A University of Kent-led team of scientists has gained new insight into a rare virus that is threatening to wipe out the Mauritius parakeet -- one of the world's most endangered species of parrot.
The Mauritius parakeet was saved from the brink of extinction 30 years ago, thanks to the work of an international team of conservationists, including scientists from Kent. Now an outbreak of deadly Beak and Feather Disease is once again raising the spectre of extinction.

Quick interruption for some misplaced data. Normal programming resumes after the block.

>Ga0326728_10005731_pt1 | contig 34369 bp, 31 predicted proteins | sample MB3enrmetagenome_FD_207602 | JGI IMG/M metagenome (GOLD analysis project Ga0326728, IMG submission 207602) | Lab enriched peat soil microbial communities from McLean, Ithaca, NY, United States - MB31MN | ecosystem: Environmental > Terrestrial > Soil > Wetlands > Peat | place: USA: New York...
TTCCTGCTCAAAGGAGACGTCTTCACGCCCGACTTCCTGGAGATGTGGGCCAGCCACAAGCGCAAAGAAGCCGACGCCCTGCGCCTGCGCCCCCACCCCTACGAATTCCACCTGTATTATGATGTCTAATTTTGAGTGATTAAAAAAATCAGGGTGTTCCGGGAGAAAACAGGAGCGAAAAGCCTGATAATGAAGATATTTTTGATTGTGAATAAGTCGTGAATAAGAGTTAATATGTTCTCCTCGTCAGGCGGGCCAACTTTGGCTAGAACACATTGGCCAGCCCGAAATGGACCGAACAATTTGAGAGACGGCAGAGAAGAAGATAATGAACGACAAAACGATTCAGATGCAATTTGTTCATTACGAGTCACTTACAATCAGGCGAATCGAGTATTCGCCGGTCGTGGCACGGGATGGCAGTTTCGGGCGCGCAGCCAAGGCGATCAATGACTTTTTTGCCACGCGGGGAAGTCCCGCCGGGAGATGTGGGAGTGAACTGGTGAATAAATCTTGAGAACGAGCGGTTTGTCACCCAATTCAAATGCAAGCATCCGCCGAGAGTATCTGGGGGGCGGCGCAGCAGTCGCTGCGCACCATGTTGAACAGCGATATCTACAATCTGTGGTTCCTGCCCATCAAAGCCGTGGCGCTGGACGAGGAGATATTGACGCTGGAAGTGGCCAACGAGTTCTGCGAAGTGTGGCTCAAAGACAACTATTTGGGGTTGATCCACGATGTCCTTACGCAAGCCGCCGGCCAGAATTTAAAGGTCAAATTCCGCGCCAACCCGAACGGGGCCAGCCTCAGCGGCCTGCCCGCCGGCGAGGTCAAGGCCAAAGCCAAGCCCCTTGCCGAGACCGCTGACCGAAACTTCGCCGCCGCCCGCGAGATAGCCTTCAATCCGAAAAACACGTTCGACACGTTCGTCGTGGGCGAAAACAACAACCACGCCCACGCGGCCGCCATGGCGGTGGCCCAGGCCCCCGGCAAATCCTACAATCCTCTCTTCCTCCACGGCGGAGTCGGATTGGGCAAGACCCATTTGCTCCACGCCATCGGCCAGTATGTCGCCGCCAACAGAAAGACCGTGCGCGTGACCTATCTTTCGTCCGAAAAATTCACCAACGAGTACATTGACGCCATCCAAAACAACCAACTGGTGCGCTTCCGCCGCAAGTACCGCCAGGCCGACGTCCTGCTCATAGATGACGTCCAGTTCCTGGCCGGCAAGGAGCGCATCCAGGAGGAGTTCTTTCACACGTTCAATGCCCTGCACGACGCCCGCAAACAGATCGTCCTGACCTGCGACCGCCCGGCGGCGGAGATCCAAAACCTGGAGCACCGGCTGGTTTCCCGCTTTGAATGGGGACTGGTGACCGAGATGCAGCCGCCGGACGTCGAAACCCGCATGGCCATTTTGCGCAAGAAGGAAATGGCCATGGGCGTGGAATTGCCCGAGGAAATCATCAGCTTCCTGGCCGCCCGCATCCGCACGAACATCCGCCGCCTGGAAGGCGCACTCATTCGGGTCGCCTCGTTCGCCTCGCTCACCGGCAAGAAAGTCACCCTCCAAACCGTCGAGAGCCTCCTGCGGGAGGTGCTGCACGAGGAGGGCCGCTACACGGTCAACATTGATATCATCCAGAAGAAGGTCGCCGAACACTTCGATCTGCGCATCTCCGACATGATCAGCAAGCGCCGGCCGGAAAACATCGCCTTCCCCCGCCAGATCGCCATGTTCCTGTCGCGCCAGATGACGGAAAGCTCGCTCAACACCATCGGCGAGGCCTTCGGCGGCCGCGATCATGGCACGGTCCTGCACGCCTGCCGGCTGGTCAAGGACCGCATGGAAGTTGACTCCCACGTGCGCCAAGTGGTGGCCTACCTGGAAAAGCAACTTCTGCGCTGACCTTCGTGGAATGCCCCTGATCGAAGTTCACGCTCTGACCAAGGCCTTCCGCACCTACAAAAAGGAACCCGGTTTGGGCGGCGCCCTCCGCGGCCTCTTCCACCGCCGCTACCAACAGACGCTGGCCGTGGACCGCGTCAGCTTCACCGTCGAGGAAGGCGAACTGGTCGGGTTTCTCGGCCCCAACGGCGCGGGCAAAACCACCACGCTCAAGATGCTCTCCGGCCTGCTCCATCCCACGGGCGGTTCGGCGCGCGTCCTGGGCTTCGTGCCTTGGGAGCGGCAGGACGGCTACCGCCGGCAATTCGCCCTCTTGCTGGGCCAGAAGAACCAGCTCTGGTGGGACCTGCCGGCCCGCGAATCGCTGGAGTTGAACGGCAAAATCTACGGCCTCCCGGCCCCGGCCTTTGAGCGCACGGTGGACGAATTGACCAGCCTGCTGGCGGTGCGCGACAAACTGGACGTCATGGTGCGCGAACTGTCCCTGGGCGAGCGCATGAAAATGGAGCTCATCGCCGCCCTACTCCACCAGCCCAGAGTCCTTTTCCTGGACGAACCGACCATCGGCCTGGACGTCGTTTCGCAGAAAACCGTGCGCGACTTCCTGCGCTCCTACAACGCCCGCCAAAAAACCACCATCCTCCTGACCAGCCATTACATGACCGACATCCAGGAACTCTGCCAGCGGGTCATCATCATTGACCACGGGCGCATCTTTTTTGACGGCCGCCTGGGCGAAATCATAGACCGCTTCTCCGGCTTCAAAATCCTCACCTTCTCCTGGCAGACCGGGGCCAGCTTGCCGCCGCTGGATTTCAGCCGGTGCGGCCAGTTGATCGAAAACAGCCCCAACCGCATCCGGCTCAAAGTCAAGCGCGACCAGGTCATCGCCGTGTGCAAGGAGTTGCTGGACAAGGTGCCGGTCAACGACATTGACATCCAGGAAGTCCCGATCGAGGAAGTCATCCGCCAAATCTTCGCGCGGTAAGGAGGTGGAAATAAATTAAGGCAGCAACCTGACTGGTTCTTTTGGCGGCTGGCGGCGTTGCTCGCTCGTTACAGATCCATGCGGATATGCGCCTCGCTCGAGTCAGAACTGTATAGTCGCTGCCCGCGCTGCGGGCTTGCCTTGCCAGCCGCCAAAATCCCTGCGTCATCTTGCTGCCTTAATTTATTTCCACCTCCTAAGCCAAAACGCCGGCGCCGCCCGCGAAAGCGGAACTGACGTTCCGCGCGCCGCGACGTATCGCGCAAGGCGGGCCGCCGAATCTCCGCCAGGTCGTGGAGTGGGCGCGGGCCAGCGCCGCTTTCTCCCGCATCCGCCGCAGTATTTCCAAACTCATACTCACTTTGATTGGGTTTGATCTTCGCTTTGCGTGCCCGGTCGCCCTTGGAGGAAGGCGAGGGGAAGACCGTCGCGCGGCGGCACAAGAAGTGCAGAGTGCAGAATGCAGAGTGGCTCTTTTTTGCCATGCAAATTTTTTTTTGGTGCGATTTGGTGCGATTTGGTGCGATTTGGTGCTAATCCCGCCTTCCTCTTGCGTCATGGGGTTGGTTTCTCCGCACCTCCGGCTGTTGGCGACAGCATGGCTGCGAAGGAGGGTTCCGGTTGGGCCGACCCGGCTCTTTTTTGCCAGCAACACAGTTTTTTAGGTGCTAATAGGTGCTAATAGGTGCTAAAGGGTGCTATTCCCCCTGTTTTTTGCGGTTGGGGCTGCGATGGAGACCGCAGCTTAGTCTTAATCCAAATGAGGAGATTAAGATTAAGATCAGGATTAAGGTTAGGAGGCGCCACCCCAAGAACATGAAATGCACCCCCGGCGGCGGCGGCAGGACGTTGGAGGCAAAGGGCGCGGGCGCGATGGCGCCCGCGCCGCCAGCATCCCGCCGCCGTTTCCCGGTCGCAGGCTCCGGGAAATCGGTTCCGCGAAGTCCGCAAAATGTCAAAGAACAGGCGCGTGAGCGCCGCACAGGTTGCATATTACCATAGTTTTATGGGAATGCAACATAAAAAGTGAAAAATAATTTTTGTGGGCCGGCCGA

But a team led by Dr Jim Groombridge, of the University's Durrell Institute of Conservation and Ecology (DICE), has been able to make use of its archive of DNA samples from Mauritius parakeets, built up over many years, to identify how the world's smallest DNA circoviruses have evolved to cause the spread of the disease.
Dr Groombridge said: 'Circoviruses are amongst the smallest and simplest of all DNA viruses and detailed knowledge of how they evolve has largely remained a mystery, but the outbreak of Beak and Feather Disease ironically presented our team of scientists with the rare opportunity to gain an insight into the evolution of what is a poorly-characterised virus in a wild population.